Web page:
To Isabel Paterson [Letter 149]

Item Reference Code: 145_PA5_002_001

Date(s) of creation

August 28, 1945


Isabel Paterson


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10,000 Tampa Avenue
Chatsworth, California

August 28, 1945

Dear Pat:

Yes, of course I’d like to “ride in triumph through Persepolis.” If that’s your romantic streak, it’s mine, too—I like and understand that kind of romanticism. I’d be delighted to meet the man from DuPont, if he likes and understands “The Fountainhead.” You didn’t mention his name—is he by any chance E. E. Lincoln, their chief economist? I believe I told you about Mr. Lincoln—he was one of the men to whom my “nature’s nobleman” John Gall sent copies of my book. He (Lincoln) made a trip to New York to meet me—and I liked him very much, he seemed to be one of those who don’t compromise. In any event, I’d be very happy to be invited to Wilmington [Delaware] and see some of those men. You may tell the Du Ponts that they and I have something in common: I deal in explosives, too.

Thank you for your letter—it was delightful—sounded like your old self. (And I don’t mean just because of the compliments to me—though the compliments did make me happy—I mean the general tone and mood.)

As things stand, I think I shall be in New York definitely on the 8th. The studio cannot get the train reservation set until the day before, but they told me that it’s practically certain they’ll get it. We’ll start from here on September 5th and arrive in New York on the morning of the 8th. Our hotel reservations are at the Essex House. I’ll telephone you in Ridgefield the moment we arrive. I’m beginning to feel terribly excited—and can’t concentrate on anything, I’m completely and most wonderfully demoralized.

What do you mean about not being sure whether I’m happy to see my book rising on the best-seller lists? I’m so happy about it that I’m practically unable to think of anything else or to concentrate on my new book. I catch myself in semi-Peter-Keating moments of just sitting and staring at the best-seller lists spread before me. Though it’s not quite Peter Keating—I worked to get it there. I suppose Linda didn’t write to you how you contributed to throwing me into a fit of hysteria once—when you sent to her the first list on which my book was reported by a New York store. When Linda gave me

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that list, I started screaming—literally and aloud, just plain screaming. Frank came running from upstairs, thinking I was hurt. Hal Wallis’ secretary was in the house at the time—and he must have thought I was totally nuts. That was the first time in my life that I wanted to scream inarticulately from a kind of pure physical happiness. No, I guess I’m not glad about those lists—not much! I asked Linda to thank you for sending that list—it gave me one of my nicest moments that I’ll always remember.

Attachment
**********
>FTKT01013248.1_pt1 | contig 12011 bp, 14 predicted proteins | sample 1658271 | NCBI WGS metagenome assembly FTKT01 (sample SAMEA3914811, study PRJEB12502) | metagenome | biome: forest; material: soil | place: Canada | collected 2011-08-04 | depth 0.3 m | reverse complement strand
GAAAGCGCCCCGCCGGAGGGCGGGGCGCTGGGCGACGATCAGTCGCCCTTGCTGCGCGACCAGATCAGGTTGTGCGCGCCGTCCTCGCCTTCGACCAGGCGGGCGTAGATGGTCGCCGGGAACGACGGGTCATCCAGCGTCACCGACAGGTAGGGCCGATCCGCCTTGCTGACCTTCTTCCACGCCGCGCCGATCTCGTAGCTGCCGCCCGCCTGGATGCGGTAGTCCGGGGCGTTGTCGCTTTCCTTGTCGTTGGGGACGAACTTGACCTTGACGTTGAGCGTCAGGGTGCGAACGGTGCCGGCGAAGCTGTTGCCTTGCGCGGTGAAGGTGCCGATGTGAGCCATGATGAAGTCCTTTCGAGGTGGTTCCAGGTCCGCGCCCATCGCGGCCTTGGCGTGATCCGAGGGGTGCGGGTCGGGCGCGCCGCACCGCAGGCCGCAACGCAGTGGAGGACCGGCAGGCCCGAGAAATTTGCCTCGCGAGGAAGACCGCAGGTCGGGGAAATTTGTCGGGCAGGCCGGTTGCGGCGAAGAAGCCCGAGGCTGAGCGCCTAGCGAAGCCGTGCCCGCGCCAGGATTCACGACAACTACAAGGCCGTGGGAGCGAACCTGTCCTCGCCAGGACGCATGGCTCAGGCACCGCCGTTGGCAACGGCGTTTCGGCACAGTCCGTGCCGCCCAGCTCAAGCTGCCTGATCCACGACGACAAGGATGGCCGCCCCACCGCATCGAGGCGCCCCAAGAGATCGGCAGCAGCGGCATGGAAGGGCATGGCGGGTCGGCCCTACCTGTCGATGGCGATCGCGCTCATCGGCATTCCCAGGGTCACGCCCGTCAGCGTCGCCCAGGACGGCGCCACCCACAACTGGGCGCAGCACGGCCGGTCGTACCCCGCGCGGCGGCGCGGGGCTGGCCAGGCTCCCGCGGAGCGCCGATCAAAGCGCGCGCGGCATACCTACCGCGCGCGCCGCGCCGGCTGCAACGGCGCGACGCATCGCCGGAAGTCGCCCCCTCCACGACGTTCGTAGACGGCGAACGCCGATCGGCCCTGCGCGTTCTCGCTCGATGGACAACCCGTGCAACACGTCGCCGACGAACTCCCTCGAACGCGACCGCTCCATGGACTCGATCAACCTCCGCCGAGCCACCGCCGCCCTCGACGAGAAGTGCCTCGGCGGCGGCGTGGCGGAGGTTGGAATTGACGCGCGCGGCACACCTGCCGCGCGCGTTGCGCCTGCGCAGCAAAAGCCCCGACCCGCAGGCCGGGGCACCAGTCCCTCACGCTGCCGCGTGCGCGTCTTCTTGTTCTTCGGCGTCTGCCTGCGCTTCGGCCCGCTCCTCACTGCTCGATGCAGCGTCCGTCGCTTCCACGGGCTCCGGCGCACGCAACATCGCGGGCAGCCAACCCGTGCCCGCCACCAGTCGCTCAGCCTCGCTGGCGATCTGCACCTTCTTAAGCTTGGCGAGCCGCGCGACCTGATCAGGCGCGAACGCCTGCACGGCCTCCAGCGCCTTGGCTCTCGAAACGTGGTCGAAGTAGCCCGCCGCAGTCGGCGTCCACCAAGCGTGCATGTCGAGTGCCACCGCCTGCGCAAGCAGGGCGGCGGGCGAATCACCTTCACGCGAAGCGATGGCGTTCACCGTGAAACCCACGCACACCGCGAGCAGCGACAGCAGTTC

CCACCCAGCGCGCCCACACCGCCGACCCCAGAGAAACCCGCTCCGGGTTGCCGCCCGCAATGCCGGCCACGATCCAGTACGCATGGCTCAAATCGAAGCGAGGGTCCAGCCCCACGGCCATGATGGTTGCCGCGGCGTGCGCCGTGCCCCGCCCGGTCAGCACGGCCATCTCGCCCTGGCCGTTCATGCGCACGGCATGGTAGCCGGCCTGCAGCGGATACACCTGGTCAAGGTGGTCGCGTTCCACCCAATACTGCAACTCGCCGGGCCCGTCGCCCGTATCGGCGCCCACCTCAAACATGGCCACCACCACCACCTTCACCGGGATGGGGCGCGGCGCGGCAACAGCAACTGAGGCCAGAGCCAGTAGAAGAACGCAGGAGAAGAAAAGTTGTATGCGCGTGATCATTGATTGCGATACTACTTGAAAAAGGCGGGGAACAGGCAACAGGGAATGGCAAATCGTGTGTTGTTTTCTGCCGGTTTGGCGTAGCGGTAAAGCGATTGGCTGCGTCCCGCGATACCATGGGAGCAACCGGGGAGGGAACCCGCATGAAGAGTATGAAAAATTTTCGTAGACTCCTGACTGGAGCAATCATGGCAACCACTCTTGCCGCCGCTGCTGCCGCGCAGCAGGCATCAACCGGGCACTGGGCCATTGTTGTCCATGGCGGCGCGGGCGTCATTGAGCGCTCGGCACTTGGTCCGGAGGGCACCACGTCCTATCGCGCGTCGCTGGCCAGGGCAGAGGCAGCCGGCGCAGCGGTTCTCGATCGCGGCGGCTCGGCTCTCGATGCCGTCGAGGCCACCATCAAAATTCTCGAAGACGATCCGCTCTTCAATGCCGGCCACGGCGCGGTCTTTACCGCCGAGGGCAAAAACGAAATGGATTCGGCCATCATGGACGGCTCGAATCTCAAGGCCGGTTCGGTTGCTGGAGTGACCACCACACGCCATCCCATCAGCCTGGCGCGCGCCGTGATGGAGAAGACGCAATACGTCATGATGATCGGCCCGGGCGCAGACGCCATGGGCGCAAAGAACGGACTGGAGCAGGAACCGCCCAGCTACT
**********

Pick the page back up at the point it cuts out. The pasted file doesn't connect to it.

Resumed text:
Why, yes, I used to be mad when you told me that the book would sell big—not mad at you, but at the whole rotten situation. That was in the first months when it looked as if the book had been most efficiently murdered—and none of our goddamn “conservatives” would lift a finger about it. The fact that the book was potentially a big seller just made the situation seem more horrible. But now I am glad—though with a touch of bitterness—that the book made its own way, without their help. It’s better as a tribute to the book itself—but the bitterness is for those people who’ll profit by the fact that I broke two blocades for them, the book publishing one and the movie one, that I’ve done more for their free enterprise than the N.A.M. with their million-dollars-a-year budget—and those so-and-so’s will now pat me on the back—yet where were they when the book needed them? But to hell with them. You were right, we can do it without their help. We’ll have to save capitalism from the capitalists. You told me once that the time would come when I would be able to help “The God of the Machine.” I think I can now. I have a plan about it, which I want to discuss with you in person.

It’s wonderful to think that I’ll be talking to you in less than two weeks. I haven’t attempted to answer your letter-before-last—it would take a whole philosophical article—so I’m bringing it with me (your letter) and would like to answer it and discuss it in person. Also, I’m most eager to tell you about one result of my philosophical reading—I think I have a definition to make about free will which will be as important in that field as my anti-altruism was in ethics. No, it’s not atheistic nor theistic, again I think it can fit either—but nobody seems to have thought of it. I’d like to check my idea against yours—see how it strikes you. And I am most interested to hear your explanation of the end of a cycle in Asia, which you only mentioned. You have certainly been right about so many general developments before that you souldn’t be surprised if you predicted it right again.

Love from both of us—and an enthusiastic “We’ll be seeing you!”


There is a two-and-a-half-year gap until the correspondence resumes.